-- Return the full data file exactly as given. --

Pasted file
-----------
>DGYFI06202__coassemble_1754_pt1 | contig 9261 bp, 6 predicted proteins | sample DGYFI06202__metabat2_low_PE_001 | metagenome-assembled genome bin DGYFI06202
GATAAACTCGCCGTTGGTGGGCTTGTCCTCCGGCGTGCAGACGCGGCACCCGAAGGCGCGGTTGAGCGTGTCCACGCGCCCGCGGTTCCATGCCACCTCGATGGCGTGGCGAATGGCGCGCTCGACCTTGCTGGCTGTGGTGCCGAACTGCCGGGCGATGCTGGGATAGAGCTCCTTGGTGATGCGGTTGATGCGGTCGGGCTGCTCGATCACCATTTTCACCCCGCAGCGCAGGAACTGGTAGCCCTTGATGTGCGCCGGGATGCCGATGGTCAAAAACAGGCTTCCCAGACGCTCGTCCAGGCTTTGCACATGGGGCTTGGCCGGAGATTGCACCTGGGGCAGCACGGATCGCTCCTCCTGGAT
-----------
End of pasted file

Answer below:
>DGYFI06202__coassemble_1754_pt1 | contig 9261 bp, 6 predicted proteins | sample DGYFI06202__metabat2_low_PE_001 | metagenome-assembled genome bin DGYFI06202
GATAAACTCGCCGTTGGTGGGCTTGTCCTCCGGCGTGCAGACGCGGCACCCGAAGGCGCGGTTGAGCGTGTCCACGCGCCCGCGGTTCCATGCCACCTCGATGGCGTGGCGAATGGCGCGCTCGACCTTGCTGGCTGTGGTGCCGAACTGCCGGGCGATGCTGGGATAGAGCTCCTTGGTGATGCGGTTGATGCGGTCGGGCTGCTCGATCACCATTTTCACCCCGCAGCGCAGGAACTGGTAGCCCTTGATGTGCGCCGGGATGCCGATGGTCAAAAACAGGCTTCCCAGACGCTCGTCCAGGCTTTGCACATGGGGCTTGGCCGGAGATTGCACCTGGGGCAGCACGGATCGCTCCTCCTGGAT